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Farmers in Transition Towards Sustainability: How Can We Speed Up the Process? – a WorldFish perspective
 

Farmers in Transition Towards Sustainability: How Can We Speed Up the Process? – a WorldFish perspective

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Presented by Michael Phillips at the Seafood Summit 2012 in Hong Kong, 8 September, 2012.

Presented by Michael Phillips at the Seafood Summit 2012 in Hong Kong, 8 September, 2012.

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    Farmers in Transition Towards Sustainability: How Can We Speed Up the Process? – a WorldFish perspective Farmers in Transition Towards Sustainability: How Can We Speed Up the Process? – a WorldFish perspective Presentation Transcript

    • Farmers in Transition Towards Sustainability:How Can We Speed Up the Process? – aWorldFish perspectiveMichael Phillips, Malcolm Beveridge, Wayne Rogers and Steven Hall
    • Overview•  sustainability ”ambition”•  experiences•  roles and responsibility•  challenges•  moving forward
    • Where WorldFish is coming from •  reduce poverty and hunger by improving fisheries & aquaculture •  develop and promote aquaculture value chains that: –  produce food that meets poor consumer needs –  help reduce vulnerability of poor producers and others involved in aquaculture value chains –  achieves this without harming the environment and those who depend on it
    • 120 120 100 100 Growing fisheries (0.7% per annum) Growing fisheries (0.7% per annum) Stagnant fisheries Stagnant fisheries Production forecast (this study) Pig Achieving sector Production (million tonnes)Production (million tonnes) sustainability Production targets (national data) • Global  consumption  rises  to  22.5   kg/y • Global  consumption  rises  to  22.5   kg/y 80 80 Chicken • Global  consumption      remains  at • Global  consumption   remains  at 1996   levels  ((15.6   kg/y) 1996   levels   15.6   kg/y) 60 60 Fish Fish Fish 40 40 •  challenge! •Technological  advances  iin  aquaculture •Technological  advances   n  aquaculture 20 20 •Baseline  scenario •Baseline  scenario •Ecological  collapse  of  ffisheries •Ecological  collapse  of   isheries •  social, economic and 1950 1950 1960 1960 1970 1970 1980 1980 1990 1990 2000 2000 2010 2010 2020 2020 2030 2030 environmental dimensions Year •  multiple approaches Year Ye (1999) IFPRI (2003) (1999) Ye FAO IFPRI (2003) (2004) FAO (2004) Wijkstrom (2003) Wijkstrom (2003) –  certification trajectories as Jonell et al (2012) an example •  inclusive approach considering scales, species and systems •  markets, public and private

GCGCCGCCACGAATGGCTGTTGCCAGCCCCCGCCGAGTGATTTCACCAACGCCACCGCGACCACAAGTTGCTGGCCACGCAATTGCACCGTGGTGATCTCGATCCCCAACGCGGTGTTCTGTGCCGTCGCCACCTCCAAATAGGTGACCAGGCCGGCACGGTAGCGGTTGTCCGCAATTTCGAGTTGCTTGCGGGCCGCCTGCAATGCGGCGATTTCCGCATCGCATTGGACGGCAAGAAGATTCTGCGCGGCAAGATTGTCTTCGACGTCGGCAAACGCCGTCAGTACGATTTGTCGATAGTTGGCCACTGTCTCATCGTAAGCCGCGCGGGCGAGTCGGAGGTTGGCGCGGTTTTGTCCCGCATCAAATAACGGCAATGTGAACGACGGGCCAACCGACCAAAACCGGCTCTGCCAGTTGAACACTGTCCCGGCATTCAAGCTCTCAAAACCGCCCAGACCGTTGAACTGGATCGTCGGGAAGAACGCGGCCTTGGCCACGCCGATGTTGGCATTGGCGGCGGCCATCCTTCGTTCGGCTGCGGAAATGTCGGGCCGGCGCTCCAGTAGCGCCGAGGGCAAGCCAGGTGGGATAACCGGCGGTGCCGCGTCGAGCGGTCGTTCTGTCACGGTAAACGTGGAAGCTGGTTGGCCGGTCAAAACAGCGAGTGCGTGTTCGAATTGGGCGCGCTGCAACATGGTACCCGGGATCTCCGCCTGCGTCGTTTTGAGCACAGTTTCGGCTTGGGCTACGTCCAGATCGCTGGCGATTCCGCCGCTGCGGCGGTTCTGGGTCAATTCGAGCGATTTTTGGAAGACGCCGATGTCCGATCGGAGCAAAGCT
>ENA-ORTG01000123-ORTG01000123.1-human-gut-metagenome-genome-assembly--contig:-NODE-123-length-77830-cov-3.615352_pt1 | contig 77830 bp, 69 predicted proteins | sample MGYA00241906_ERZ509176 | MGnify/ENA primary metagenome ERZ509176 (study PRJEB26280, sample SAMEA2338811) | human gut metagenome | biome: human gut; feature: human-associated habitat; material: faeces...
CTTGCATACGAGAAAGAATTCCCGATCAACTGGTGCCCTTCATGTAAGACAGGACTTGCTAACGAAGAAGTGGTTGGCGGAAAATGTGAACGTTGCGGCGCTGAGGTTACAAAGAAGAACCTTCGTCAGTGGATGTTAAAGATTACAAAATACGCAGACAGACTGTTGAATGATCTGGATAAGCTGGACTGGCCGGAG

• Research in development •  Systems, species, value chains •  Geography and people –  country and “hubs” •  Impact and results •  Evidence for outcomes and impact –  noting -- environmentalEastern outcomes poorly documented
    • Significant opportunity for improvement inenvironmental performance.. within species groups 3x difference
    • … and between species groups
    • 2,000,000   Experiences – Aceh revenue  from  all  farmers  (USD$2.39m)  1,800,000  1,600,000   net  profit  from  all  farmers  (USD$1.44m)   $1,804,103   regional approach1,400,000   project  investments  (USD$1.90m)   •  small-scale commercial shrimp1,200,000   $1,148,210   and milkfish1,000,000   800,000   •  bottom of pyramid $726,343   600,000   $527,156   •  farm improvements delivers 400,000   $396,981   $475,464   $233,683   $252,900   economic, social and 200,000   0   $10,126   $3,096   $92,434   $52,546   environmental outcomes 2007   2008   2009   2010   –  aquatic animal disease risk reduced –  pesticide use reduced –  Fish in Fish Out (FIFO) –  water use, habitats •  cooperative business model for 20,000 farmers
    • Experiences – Cambodia•  sectoral analysis•  scenario setting for 2030•  map high and low impact pathways•  investments needed to support that
    • Vietnam  -­‐ 1  million  freshwater  fish  farms Challenges •  impacts at scale •  understanding impacts –  sector –  commodity –  local •  “inclusive” approach to sector development •  business not project •  right combination of investment •  organizations
    • Moving forward (with emphasis on small-scale…)1.  Targeting analysis2.  Investments in transition and improvements3.  “Ecosystem” of tools, knowledge and partners enabling farmers and intermediary organizations4.  Communications and advocacy of effective approaches5.  M&E
    • M.Phillips@cgiar.org  www.worldfishcenter.org